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    1.0.2 • Public • Published


    Task automation tool with special focus on: asynchronicity, parameterization and automatic watches functionality.

    1. Installation

    ~$ npm install --save taskero

    2. Usage

    2.1. Example

    This is a simple example. It simulates the compilation of JSX files to JS, and then it writes the concatenation of them into a file.

    We can specify both, the termination of the files that will contain the compilation, and the file that will contain the concatenation of the compiled files.

    The cool thing is that we can reuse the same function, because we parametrize some of the variables of the task, and when we run them, we redefine them.

    const Taskero = require("taskero").Taskero;
    const taskero = new Taskero({debug:false});
    const compileJSX = function(i) {
     // Here, you can modify the contents of the file
     return i
    const fs = require("fs");
     name: "jsx:compile",
     onEach: [
       function(done, file, args) {
       function(done, file, args) {
         fs.writeFileSync(file.path + args.filesAppendix, file.contents, "utf8")
     onDone: [
       function(done, files, args) {
         console.log("[taskero:jsx:compile] Compilation finished for: " + JSON.stringify(files, null, 3));
         done(files.reduce(function(prev, curr) {
           return prev + "\n" + curr;
         }, ""));
     files: "**/**.jsx"
     name: "say:ok",
     onDone: function() {console.log("OK!");}
       name: "jsx:compile",
       filesAppendix: ".compiled.js",
       onDoneFile: "dist/compilation.js"
       name: "say:ok"
    }]).then(function() {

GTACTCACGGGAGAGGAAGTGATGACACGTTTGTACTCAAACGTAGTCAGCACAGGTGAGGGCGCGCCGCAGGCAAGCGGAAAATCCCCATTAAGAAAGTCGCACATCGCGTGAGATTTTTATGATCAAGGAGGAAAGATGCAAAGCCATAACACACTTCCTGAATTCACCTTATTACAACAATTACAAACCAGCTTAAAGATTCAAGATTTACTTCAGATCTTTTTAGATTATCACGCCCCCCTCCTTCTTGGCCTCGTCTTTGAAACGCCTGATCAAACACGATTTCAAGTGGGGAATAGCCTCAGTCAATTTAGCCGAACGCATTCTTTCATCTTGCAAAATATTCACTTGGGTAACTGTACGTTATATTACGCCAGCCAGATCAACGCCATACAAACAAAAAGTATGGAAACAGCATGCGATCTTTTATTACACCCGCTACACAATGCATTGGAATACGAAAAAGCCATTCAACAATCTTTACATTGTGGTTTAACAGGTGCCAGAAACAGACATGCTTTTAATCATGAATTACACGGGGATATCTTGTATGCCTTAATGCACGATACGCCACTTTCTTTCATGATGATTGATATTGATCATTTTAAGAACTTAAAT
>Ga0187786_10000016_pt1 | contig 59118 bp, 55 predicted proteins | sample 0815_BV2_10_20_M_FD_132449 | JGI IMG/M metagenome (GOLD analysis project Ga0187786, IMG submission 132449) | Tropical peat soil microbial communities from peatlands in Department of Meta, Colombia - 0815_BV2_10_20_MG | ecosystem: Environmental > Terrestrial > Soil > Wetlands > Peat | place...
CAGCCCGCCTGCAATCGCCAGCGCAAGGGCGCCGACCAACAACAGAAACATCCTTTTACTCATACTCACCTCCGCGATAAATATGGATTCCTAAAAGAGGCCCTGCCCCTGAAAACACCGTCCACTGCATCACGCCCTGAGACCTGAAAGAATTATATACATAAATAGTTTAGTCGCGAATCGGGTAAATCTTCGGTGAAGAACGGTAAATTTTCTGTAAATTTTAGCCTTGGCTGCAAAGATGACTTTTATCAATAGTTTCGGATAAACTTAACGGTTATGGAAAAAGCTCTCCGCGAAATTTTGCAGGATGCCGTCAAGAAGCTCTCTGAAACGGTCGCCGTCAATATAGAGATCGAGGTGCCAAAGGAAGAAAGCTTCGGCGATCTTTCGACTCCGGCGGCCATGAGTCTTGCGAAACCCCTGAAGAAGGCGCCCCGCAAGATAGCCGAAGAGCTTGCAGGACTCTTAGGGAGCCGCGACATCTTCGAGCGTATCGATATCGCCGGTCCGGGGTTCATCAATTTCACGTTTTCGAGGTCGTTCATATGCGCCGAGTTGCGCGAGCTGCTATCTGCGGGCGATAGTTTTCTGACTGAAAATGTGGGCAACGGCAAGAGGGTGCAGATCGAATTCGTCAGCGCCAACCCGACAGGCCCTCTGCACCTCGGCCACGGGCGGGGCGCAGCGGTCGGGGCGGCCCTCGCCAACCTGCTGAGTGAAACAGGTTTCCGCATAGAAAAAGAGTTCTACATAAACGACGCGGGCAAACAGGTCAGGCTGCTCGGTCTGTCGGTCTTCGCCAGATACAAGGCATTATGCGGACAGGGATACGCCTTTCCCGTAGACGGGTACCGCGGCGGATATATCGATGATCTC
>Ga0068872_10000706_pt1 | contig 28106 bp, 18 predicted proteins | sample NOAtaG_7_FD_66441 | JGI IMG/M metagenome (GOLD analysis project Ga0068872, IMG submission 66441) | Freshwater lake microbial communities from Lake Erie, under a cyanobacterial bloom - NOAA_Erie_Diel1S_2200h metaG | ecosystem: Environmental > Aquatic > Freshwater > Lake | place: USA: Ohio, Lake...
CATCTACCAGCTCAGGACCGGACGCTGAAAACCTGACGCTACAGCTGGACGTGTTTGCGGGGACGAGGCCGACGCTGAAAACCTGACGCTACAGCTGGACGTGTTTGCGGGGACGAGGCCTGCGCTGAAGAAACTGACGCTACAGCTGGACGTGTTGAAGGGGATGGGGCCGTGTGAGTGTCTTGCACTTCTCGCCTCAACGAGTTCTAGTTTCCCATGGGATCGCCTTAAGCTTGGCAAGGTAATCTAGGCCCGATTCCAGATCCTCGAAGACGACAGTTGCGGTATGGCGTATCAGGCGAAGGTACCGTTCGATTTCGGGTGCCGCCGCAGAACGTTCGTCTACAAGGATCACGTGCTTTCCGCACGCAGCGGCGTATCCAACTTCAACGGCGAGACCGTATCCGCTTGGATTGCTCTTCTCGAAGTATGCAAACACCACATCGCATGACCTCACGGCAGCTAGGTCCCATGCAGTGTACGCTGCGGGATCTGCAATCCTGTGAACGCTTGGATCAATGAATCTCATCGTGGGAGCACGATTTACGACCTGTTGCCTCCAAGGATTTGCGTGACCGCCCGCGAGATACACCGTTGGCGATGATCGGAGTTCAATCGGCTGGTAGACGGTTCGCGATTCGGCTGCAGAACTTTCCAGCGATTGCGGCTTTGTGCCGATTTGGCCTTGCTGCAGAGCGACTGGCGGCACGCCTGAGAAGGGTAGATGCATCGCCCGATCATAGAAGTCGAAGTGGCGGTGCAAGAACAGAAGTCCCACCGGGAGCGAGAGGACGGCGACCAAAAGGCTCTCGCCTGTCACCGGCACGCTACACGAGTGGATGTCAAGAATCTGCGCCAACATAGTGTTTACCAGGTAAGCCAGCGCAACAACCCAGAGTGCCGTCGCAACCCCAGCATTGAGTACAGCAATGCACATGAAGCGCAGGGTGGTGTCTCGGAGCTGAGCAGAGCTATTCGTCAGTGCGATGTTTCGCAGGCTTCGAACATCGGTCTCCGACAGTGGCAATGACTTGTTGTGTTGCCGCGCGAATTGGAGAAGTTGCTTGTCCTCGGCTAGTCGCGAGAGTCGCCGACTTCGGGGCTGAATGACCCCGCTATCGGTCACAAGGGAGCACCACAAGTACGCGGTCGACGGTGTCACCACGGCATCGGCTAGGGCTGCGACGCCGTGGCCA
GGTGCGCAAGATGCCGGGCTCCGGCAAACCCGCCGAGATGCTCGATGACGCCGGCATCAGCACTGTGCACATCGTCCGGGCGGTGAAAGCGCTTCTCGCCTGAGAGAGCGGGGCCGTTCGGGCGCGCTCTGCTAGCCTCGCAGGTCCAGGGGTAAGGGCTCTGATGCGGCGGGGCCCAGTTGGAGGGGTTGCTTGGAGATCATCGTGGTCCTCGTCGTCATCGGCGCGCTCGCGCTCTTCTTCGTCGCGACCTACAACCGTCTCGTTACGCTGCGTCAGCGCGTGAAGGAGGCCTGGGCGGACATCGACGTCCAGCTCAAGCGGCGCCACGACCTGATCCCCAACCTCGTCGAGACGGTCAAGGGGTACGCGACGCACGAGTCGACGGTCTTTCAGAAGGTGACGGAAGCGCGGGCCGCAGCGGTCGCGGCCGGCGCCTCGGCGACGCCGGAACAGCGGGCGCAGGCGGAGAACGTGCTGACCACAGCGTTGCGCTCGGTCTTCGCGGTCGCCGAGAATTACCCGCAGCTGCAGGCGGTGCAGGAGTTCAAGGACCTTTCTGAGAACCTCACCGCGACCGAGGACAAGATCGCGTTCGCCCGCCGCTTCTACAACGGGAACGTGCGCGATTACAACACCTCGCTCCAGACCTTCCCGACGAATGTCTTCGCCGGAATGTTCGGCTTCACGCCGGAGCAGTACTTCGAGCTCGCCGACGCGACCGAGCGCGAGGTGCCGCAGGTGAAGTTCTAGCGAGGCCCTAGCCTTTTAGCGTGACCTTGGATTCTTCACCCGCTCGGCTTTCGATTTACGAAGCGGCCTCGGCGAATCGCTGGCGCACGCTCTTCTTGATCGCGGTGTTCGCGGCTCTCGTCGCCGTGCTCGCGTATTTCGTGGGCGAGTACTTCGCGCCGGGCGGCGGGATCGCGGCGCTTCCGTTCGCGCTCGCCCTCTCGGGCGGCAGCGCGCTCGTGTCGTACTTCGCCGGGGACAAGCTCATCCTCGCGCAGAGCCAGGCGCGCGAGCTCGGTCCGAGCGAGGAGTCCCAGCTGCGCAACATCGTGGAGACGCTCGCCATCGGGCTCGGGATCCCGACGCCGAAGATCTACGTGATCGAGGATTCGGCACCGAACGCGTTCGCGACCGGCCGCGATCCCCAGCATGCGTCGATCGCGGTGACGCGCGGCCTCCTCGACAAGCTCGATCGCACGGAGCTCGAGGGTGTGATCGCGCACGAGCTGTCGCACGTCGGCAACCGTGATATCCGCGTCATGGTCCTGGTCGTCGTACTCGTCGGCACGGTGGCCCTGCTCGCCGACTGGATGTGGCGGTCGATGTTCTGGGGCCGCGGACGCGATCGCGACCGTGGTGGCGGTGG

console.log("Task finished.");
    }).catch(function() {
     console.log("There were errors", error);

    2.2. Step-by-step explanation

    The following is a step-by-step explanation of the previous example.

    1. Import Taskero class and create an instance:

    const Taskero = require("taskero").Taskero;
    const taskero = new Taskero({debug:false});

    The object passed into the constructor sets the options for the instance created. The only option, for now, is debug. If set to true, it will log by console all the actions that taskero is carrying on under the hood. By default, this option is set to false, so this option is redundant, and the object itself is optional too.

    2. Register the tasks we want.

     name: "name of the task", // Must be unique per {Taskero} instance
     onEach: [],
     onDone: [],
     onDoneFile: "",
     files: [],
     filesEncoding: "utf8",
     watch: false,
     watchOptions: {persist:true}

    The object passed to the Taskero#register(~) method here defines the default options known by the API. Moreover, you can provide your own properties. When you provide your own properties here, they will be set as default for the current task. They, though, will be extendable by the Taskero#run(~) method.

    3. Run the tasks we want, overriding or adding the parameters we want.[{
     name: "task:1",
    }, {
     name: "task:2",
    }, {
     name: "task:3",
    }, {
     name: "name of the already registered task",
     files: [/*Glob patterns*/],
     watch: true, // this will run the task as watcher
     onDoneFile: "dist/build.js",
     customArgument1: [],
     customArgument2: [],
     customArgument3: [],
     customArgument4: [],
     customArgument5: [],
     customArgument6: []

    The Taskero#run(~) method accepts different types of arguments. The shown below is the most flexible, as it accepts multiple tasks (that will be run one after the other) and, at the same time, their parametrization. This way, we can reuse the same task against different files.

    Remember that the watch option will let you run the task as a watcher, instead of as a simple execution, just providing a true flag, which can result very handy in order to reuse a task in watcher mode.

    Note: the watcher mode means that the files matched will be listened for changes, and so, you can forget about running the task: it will be run automatically for you everytime a file is changed, or created, or removed.

    3. API Reference


    Type: {Class}.

    Description: Returns the main class of the Taskero's API.

    new Taskero(Object:options)

    Type: {Class}.

    Property: {Array<Object>} tasksMap.

    Property: {Array<Object>} watchers.

    Property: {Object} options. By default: {debug:false}.

    Parameter: {Object} options. Optional. Configurations of the new instance. By default: